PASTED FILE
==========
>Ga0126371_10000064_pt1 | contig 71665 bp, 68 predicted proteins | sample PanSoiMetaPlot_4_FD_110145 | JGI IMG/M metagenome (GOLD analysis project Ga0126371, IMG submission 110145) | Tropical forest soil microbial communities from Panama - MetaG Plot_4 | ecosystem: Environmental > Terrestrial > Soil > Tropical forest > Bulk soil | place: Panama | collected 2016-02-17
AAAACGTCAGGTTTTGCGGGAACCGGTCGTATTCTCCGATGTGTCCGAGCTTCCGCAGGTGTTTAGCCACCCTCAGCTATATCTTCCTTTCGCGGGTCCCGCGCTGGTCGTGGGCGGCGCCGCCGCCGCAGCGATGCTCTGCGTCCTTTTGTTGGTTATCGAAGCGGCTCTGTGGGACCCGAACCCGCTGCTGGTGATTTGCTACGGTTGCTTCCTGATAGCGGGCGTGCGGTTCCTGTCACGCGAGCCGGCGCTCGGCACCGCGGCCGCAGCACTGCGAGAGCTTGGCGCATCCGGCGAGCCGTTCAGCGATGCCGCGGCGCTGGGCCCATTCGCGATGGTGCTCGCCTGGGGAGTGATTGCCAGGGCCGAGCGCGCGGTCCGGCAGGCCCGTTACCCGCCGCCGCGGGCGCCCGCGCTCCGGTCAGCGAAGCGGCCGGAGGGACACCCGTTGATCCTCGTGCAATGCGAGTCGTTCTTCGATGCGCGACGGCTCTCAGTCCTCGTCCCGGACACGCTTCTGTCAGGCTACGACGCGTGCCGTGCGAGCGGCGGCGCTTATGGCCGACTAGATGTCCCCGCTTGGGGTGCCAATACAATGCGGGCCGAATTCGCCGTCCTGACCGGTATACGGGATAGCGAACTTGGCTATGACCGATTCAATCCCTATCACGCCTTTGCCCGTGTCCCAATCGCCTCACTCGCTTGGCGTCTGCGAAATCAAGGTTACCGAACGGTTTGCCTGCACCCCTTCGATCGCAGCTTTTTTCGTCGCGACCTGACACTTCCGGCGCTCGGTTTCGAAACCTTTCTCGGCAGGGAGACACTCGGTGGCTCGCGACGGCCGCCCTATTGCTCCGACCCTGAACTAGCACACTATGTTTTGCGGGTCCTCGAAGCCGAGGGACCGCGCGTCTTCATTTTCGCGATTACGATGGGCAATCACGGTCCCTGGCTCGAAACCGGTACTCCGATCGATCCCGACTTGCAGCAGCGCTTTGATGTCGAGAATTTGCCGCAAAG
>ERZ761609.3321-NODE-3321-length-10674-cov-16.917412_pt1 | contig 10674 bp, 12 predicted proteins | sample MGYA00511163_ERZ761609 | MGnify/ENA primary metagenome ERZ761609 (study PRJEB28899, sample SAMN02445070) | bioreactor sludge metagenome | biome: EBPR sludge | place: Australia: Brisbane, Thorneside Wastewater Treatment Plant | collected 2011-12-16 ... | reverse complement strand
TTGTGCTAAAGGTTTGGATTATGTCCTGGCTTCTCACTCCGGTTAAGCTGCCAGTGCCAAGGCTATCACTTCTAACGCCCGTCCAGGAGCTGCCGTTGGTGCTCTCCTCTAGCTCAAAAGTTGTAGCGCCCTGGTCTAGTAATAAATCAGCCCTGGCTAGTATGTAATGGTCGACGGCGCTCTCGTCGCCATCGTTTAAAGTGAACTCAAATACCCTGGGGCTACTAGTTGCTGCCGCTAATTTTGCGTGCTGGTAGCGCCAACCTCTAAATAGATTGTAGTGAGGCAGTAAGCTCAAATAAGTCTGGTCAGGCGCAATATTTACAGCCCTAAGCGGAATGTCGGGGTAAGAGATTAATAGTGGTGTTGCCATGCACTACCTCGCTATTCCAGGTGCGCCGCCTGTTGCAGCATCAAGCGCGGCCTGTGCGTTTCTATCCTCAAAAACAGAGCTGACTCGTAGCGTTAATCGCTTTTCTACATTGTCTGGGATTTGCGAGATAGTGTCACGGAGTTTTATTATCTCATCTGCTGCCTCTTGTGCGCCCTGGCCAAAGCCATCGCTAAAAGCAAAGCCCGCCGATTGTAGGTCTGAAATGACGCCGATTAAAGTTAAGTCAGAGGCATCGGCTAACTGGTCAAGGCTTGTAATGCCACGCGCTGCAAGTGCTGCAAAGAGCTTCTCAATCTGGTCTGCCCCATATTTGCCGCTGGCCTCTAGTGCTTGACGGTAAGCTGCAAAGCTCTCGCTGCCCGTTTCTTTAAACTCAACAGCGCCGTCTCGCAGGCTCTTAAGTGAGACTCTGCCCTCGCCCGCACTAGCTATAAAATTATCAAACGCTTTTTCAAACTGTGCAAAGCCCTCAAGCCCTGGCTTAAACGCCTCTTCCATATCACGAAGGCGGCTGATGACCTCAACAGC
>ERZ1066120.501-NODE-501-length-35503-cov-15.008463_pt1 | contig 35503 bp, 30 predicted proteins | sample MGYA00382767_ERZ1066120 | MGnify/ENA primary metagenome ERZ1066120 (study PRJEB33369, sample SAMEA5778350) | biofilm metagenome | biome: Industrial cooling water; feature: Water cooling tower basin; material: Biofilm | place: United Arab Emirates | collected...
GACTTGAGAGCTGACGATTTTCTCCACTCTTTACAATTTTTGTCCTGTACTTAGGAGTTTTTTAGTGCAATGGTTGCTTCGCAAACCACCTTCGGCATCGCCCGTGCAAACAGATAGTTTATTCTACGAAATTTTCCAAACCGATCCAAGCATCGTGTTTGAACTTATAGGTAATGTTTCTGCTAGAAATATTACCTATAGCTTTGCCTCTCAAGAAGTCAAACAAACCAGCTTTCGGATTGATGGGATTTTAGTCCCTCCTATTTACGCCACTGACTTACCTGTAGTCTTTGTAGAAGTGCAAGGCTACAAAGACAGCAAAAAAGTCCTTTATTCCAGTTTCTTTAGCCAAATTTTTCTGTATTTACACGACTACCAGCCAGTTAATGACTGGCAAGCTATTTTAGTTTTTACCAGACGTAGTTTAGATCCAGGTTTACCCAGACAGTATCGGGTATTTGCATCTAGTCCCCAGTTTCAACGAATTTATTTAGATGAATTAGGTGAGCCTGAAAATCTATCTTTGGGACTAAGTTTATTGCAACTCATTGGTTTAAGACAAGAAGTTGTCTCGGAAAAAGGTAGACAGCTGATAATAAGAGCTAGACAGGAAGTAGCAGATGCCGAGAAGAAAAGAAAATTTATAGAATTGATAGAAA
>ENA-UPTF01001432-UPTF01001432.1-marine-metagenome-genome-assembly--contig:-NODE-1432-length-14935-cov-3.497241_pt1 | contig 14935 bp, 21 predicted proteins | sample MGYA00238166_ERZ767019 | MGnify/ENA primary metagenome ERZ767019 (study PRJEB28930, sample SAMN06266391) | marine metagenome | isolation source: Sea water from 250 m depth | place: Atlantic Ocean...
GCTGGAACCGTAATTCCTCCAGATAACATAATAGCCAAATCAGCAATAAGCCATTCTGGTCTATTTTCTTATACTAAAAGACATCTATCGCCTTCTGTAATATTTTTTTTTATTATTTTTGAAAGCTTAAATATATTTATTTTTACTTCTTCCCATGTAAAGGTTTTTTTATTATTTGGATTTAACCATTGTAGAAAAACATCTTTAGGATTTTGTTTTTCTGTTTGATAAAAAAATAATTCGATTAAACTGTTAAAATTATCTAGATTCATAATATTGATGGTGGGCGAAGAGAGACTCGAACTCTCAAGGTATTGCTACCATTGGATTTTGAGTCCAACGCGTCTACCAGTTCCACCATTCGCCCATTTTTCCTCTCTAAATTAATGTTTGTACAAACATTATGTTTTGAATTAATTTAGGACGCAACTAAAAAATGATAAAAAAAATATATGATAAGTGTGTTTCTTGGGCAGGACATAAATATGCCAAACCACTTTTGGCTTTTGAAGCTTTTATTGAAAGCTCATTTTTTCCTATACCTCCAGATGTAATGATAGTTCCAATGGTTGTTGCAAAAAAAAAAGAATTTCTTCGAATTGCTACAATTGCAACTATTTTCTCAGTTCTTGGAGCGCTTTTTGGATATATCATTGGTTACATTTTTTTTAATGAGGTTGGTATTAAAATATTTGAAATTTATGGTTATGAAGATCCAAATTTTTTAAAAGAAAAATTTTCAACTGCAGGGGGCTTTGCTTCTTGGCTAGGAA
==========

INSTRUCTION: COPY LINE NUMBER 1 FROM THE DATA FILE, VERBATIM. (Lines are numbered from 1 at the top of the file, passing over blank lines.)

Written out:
>Ga0126371_10000064_pt1 | contig 71665 bp, 68 predicted proteins | sample PanSoiMetaPlot_4_FD_110145 | JGI IMG/M metagenome (GOLD analysis project Ga0126371, IMG submission 110145) | Tropical forest soil microbial communities from Panama - MetaG Plot_4 | ecosystem: Environmental > Terrestrial > Soil > Tropical forest > Bulk soil | place: Panama | collected 2016-02-17